Just before John leaves our text he has one more job to do. He baptizes Jesus. Even after that, I’m sure John would still say he was unworthy of such an honor.

John then is a model for our ministry today. Our job remains pointing to the one who was to come and the one who came.

John did his work, then came Jesus.

We do our work in the hope that Jesus will come again, now and for the last time.

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Hope

If I have hope, I can make another day. Yet, there are times when all the challenges makes one wonder if it is all worth it.

I remember meeting some inner city young men in New Orleans who had lost all hope. They moved zombie-like from one place to the next. The lights had gone out in their eyes. They were already among the living dead.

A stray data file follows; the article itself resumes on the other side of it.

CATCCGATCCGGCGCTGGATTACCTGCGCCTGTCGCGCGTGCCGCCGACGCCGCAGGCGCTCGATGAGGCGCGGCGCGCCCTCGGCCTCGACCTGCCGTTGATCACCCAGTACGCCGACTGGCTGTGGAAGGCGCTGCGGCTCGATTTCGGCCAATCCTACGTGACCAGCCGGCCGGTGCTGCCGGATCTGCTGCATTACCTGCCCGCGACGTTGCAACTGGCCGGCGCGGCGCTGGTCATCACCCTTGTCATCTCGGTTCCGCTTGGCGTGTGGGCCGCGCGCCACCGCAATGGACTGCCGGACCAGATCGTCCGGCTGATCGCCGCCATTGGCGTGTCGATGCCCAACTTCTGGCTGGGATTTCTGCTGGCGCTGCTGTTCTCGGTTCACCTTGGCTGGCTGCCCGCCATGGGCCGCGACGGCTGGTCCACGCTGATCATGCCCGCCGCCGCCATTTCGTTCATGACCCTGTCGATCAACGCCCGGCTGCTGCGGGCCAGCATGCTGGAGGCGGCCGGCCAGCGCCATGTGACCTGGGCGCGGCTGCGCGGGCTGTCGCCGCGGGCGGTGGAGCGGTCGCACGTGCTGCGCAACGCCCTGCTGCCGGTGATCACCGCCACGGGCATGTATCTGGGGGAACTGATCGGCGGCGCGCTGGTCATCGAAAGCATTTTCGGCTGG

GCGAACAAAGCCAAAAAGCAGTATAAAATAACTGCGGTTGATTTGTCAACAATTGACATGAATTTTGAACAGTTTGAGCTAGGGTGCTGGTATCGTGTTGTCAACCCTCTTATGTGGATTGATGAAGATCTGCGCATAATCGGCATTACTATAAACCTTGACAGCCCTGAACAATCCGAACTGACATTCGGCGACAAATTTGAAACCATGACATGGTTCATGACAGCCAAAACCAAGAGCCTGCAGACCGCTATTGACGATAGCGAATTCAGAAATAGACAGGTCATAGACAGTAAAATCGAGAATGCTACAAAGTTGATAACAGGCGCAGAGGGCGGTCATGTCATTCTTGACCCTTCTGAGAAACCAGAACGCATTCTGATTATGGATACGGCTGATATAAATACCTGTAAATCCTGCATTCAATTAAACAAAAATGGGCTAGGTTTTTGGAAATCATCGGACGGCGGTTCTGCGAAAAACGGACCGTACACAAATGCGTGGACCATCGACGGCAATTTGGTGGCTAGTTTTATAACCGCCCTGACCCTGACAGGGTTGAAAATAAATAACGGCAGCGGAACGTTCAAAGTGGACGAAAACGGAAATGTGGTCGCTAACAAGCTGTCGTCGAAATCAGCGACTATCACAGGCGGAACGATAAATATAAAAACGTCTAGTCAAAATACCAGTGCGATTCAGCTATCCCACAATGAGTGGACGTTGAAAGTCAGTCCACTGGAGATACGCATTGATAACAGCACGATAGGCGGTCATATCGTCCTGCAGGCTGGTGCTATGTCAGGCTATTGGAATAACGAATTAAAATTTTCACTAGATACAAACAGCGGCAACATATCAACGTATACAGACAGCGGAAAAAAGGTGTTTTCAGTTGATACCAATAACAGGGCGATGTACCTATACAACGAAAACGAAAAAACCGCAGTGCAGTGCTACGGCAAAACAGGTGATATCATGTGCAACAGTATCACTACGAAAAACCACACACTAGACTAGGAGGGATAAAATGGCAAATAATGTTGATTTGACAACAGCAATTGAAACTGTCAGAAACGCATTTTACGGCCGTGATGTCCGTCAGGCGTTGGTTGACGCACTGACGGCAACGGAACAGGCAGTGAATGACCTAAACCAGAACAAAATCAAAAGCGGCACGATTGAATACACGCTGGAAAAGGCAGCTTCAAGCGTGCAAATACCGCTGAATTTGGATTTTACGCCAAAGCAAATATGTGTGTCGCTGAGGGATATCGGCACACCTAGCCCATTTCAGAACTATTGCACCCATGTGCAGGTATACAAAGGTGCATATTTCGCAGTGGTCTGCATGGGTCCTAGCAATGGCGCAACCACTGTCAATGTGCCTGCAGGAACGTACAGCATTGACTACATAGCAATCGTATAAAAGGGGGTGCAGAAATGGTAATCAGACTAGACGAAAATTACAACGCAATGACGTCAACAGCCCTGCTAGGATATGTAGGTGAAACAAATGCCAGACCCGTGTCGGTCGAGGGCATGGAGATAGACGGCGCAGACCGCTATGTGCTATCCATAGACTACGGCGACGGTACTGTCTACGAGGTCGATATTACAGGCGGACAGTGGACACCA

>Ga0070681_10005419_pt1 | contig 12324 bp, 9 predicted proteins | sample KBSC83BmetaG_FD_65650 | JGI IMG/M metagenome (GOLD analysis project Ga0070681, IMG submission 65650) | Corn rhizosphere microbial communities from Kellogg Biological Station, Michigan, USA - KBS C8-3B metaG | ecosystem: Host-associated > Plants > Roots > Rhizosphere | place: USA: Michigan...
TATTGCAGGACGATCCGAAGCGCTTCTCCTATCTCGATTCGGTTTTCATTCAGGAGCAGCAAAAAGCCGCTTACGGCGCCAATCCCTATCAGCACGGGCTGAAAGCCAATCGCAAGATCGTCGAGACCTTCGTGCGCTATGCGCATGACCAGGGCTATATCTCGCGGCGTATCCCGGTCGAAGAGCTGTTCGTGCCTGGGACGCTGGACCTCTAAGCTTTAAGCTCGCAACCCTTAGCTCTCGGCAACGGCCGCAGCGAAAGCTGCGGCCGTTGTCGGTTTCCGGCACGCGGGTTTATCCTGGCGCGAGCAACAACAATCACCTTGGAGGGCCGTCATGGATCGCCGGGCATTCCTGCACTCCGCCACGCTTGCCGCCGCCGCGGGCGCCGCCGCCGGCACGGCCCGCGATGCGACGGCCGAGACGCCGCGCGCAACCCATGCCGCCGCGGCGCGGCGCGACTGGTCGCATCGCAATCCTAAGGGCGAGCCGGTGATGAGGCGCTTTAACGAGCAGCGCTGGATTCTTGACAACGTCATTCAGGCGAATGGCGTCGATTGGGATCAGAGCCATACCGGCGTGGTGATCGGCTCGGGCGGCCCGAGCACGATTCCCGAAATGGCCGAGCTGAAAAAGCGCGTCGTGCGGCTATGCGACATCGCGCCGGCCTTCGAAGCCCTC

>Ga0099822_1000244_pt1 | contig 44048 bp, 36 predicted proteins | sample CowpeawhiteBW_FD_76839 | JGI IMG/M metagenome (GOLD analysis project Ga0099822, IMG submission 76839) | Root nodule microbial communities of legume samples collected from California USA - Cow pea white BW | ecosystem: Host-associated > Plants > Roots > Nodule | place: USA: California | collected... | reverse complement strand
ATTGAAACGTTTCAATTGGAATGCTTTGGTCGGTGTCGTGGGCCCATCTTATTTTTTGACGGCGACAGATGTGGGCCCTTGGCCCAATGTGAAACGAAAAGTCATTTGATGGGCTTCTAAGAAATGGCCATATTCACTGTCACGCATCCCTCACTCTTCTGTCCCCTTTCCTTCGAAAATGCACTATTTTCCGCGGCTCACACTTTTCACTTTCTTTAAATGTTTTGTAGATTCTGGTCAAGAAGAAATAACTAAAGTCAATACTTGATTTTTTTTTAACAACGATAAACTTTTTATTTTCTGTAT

That is what we can become without hope. Notice how the apostle Paul speaks of hope:

Therefore, since we have been justified through faith, we have peace with God through our Lord Jesus Christ, through whom we have gained access by faith into this grace in which we now stand. And we rejoice in the hope of the glory of God. Not only so, but we also rejoice in our sufferings, because we know that suffering produces perseverance; perseverance, character; and character, hope. And hope does not disappoint us, because God has poured out his love into our hearts by the Holy Spirit, whom he has given us. (Romans 5:1–5 NIV)

We often think of hope as the natural state of things—and so it should be. However, Paul treats hope as it if is a virtue that one develops. Though Paul is confident that Christians are justified—made right before God, he also speaks of suffering and perseverance as precursors to hope.